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Coal Rates and Revenue Adequacy in a Quasi-Regulated Rail Industry

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  • Ann F. Friedlaender
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    Abstract

    This article considers whether equitable rates to captive coal shippers are compatible with competitive rates of return in the rail industry. Using the results of a translog cost function based on panel data of Class I railroads for 1974-1986, I show that returns to scale are sufficiently large to cause coal rates to rise to socially unacceptable levels if coal shippers have to bear the entire revenue burden. Moreover, even if noncoal traffic makes a contribution to overhead, the revenue burden on coal traffic is still substantial and would require increases in coal rates that are probably neither politically nor economically feasible.

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    Bibliographic Info

    Article provided by The RAND Corporation in its journal RAND Journal of Economics.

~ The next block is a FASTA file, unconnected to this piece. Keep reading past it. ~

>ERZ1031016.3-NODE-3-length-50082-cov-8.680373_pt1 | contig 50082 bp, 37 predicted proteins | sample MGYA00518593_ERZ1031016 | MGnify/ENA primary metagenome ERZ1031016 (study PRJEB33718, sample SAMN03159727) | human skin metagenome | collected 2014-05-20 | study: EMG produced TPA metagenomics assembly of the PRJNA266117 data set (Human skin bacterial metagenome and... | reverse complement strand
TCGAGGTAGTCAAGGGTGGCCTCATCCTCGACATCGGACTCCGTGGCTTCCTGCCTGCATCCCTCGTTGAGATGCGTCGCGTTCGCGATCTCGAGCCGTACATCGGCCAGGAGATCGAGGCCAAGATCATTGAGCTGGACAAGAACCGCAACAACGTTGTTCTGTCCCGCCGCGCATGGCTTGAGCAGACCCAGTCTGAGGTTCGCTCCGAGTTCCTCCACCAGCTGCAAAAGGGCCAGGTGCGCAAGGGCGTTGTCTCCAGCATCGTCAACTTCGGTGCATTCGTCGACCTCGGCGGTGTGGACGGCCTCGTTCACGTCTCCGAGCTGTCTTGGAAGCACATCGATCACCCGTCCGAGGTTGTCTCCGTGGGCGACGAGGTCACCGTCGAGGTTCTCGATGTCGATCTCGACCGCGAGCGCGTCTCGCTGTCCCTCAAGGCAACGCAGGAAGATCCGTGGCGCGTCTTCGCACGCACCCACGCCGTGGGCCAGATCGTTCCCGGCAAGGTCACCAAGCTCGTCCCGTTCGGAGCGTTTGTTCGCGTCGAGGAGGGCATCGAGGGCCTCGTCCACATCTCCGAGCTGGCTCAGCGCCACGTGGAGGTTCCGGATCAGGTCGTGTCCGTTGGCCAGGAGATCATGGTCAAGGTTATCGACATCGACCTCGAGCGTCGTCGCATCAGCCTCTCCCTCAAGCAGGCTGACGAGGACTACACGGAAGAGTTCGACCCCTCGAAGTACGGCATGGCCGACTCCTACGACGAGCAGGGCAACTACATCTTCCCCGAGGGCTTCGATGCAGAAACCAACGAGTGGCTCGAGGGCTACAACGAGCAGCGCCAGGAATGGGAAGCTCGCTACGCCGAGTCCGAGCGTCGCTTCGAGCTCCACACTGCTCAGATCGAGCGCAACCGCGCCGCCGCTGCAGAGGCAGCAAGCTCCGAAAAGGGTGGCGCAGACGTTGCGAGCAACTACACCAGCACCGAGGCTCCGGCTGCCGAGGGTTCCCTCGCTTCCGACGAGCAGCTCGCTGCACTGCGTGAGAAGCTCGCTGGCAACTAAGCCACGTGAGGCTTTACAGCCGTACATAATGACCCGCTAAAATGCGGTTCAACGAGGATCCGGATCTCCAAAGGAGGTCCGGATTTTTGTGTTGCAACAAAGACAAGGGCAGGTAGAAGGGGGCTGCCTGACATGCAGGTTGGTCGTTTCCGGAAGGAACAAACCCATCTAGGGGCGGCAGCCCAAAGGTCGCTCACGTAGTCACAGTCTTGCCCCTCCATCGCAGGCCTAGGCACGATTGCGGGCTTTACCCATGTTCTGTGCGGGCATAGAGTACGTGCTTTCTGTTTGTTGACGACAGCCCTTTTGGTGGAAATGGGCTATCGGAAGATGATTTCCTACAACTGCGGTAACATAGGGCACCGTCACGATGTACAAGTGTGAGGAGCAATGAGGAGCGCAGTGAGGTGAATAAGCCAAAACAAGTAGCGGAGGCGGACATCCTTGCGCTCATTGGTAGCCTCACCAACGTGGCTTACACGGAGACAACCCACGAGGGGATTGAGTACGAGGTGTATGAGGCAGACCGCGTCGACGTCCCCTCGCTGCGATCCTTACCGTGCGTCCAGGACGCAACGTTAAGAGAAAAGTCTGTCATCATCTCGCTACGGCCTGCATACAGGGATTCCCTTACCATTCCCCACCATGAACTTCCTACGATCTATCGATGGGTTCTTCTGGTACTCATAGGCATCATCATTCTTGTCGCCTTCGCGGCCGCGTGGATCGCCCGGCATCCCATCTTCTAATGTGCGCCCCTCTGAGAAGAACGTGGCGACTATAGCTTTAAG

Volume (Year): 23 (1992)
    Issue (Month): 3 (Autumn)
    Pages: 376-394

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    Handle: RePEc:rje:randje:v:23:y:1992:i:autumn:p:376-394

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    Cited by:
    1. Coublucq, Daniel, 2013. "Demand estimation with selection bias: A dynamic game approach with an application to the US railroad industry," DICE Discussion Papers 94, Heinrich‐Heine‐Universität Düsseldorf, Düsseldorf Institute for Competition Economics (DICE).
    2. Coublucq, Daniel, 2013. "Econometric analysis of productivity with measurement error: Empirical application to the US Railroad industry," DICE Discussion Papers 95, Heinrich‐Heine‐Universität Düsseldorf, Düsseldorf Institute for Competition Economics (DICE).
    3. John Bitzan & Theodore Keeler, 2014. "The evolution of U.S. rail freight pricing in the post-deregulation era: revenues versus marginal costs for five commodity types," Transportation, Springer, vol. 41(2), pages 305-324, March.

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